Is an Alcohol Assessment Required for My DUI?

Upon being charged with a Driving Under the Influence case, an alcohol evaluation could be required by the Court. Sometimes, as part of a suspended sentencing arrangement or condition of probation, a judge may order DUI offenders to attend programs to educate them about alcohol dependency and the consequences of DUI.

Alcohol assessments are usually conducted before a trial or a plea hearing but are presented to the Court during sentencing. Both state DUI criminal courts and the state Department of Licensing can order a DUI offender to attend alcohol education classes or treatment programs, the results of which are taken into consideration in final sentencing. The Department of Licensing could also require these evaluations in order to ensure that a defendants driving privilege is reinstated.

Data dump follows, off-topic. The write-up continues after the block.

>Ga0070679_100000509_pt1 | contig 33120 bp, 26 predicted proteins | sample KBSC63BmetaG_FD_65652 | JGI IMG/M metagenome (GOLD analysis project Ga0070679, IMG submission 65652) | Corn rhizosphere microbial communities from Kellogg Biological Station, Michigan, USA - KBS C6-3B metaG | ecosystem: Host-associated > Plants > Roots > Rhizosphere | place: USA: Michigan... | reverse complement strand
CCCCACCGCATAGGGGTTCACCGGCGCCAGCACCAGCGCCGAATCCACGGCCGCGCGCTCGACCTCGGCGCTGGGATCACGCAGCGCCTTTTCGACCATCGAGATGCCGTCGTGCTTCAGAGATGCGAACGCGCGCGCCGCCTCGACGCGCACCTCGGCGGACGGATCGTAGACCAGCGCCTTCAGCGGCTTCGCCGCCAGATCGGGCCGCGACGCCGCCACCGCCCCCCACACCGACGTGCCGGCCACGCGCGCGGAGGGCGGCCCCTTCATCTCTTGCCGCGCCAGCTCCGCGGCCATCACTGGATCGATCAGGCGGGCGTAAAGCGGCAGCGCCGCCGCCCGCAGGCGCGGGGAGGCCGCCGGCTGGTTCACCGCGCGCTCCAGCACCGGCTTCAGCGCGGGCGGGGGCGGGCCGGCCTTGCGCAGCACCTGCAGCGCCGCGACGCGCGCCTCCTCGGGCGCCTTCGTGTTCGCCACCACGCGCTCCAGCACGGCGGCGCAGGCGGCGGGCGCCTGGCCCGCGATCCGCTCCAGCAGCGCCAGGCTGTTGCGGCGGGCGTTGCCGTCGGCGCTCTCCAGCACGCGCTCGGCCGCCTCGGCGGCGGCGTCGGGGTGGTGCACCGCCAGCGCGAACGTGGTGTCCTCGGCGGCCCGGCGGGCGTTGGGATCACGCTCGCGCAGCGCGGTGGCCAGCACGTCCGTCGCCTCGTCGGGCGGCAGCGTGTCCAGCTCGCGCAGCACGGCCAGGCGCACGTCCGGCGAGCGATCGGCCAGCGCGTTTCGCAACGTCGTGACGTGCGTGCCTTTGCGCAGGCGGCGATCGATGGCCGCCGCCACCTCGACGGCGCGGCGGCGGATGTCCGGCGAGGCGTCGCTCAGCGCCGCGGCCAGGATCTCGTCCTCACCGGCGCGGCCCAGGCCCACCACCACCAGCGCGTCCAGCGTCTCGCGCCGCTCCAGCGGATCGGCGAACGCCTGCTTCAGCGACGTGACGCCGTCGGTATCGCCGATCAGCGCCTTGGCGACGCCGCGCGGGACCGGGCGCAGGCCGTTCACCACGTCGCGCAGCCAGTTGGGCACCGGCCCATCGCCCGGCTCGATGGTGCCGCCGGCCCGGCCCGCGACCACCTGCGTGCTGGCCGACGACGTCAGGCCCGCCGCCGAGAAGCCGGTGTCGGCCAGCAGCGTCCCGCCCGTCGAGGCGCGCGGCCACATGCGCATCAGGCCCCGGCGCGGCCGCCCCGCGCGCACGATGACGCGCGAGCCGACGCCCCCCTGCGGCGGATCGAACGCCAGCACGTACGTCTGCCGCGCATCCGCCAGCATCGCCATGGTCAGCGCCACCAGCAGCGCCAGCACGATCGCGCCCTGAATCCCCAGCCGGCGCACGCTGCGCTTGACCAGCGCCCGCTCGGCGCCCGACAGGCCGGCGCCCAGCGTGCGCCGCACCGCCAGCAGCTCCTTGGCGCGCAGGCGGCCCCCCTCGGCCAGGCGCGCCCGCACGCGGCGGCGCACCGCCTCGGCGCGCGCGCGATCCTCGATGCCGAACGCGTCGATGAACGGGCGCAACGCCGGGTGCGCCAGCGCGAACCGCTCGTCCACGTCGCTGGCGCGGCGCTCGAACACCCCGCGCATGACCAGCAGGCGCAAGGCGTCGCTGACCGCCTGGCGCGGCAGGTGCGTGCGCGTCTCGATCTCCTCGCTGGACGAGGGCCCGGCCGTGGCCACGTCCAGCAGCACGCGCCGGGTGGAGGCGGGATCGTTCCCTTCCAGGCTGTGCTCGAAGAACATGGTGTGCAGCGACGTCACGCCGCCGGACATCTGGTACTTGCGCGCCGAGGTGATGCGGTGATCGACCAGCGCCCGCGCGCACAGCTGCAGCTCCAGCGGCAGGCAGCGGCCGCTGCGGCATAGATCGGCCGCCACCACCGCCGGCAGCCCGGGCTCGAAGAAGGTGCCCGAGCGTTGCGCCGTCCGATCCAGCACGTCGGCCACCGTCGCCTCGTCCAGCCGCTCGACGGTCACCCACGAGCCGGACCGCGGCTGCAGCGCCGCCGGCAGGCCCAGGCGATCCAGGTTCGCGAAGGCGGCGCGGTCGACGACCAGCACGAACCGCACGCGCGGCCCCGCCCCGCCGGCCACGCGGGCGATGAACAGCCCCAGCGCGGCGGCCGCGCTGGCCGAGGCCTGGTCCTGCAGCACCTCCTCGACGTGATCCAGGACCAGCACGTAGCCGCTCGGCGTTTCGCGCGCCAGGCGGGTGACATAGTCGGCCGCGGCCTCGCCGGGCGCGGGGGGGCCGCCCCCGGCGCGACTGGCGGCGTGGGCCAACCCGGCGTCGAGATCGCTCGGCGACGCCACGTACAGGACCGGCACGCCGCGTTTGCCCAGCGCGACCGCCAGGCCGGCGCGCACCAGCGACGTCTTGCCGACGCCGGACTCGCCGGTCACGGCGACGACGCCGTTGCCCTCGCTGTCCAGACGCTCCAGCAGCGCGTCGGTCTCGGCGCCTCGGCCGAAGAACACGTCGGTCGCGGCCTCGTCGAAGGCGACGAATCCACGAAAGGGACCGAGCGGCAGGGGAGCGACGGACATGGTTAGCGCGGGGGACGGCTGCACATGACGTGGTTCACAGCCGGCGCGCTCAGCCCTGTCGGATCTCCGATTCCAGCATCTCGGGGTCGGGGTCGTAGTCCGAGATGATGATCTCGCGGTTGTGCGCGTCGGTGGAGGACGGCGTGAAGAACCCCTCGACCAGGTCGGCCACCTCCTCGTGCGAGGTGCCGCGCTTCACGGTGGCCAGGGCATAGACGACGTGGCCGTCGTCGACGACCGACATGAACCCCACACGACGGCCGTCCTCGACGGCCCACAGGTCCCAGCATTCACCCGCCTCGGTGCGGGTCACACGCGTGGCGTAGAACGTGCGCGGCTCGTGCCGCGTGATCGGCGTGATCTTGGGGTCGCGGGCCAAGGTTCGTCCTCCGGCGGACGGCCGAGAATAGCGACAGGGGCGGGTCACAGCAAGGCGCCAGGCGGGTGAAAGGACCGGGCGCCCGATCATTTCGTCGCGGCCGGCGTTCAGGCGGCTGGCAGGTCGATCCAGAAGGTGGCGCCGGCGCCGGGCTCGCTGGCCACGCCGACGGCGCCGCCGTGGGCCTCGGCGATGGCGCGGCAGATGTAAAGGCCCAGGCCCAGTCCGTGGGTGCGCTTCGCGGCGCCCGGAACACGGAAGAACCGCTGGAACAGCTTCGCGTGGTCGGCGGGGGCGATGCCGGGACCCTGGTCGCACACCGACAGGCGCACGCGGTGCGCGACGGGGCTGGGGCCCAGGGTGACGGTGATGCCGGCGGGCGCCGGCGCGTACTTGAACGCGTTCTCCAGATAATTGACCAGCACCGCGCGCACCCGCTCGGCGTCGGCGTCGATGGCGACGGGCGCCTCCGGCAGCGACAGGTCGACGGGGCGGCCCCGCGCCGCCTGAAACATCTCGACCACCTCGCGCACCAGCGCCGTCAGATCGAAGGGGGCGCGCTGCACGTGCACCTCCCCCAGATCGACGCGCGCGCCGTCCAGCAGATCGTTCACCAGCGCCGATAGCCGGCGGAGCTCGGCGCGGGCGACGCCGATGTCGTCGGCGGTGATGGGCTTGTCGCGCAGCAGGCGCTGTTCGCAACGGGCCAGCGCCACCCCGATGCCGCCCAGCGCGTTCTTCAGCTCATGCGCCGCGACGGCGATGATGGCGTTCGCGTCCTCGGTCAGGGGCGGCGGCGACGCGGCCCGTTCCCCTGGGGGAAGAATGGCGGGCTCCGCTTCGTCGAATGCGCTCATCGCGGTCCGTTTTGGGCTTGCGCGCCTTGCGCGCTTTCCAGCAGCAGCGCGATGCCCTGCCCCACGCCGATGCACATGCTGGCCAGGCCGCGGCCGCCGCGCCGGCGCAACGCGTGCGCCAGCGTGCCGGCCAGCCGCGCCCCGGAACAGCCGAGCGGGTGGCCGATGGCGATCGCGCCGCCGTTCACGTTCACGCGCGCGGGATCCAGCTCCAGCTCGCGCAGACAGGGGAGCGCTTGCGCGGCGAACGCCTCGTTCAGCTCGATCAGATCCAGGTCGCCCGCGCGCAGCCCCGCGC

Each state has their own requirements in regards to an alcohol assessment but in the majority of the DUI cases around the country, an alcohol assessment is required. Of the states that require mandatory DUI prevention programs, 60 percent of those states require both alcohol education and treatment.

There are different levels of alcohol education and treatment programs with varying degrees for length of treatment and criteria, depending on the state. Most states, for example, allow minors under the age of 21 and DUI first-offenders to undergo “Level I” alcohol education courses — typically consisting of a few hours of education about the effects of alcohol. In Washington state, this is known as “NSP” or no significant problem. If a defendant is diagnosed as an NSP, they are required to attend an 8 hour Alcohol Drug Information School course and a 2 hour DUI Victims Panel class.


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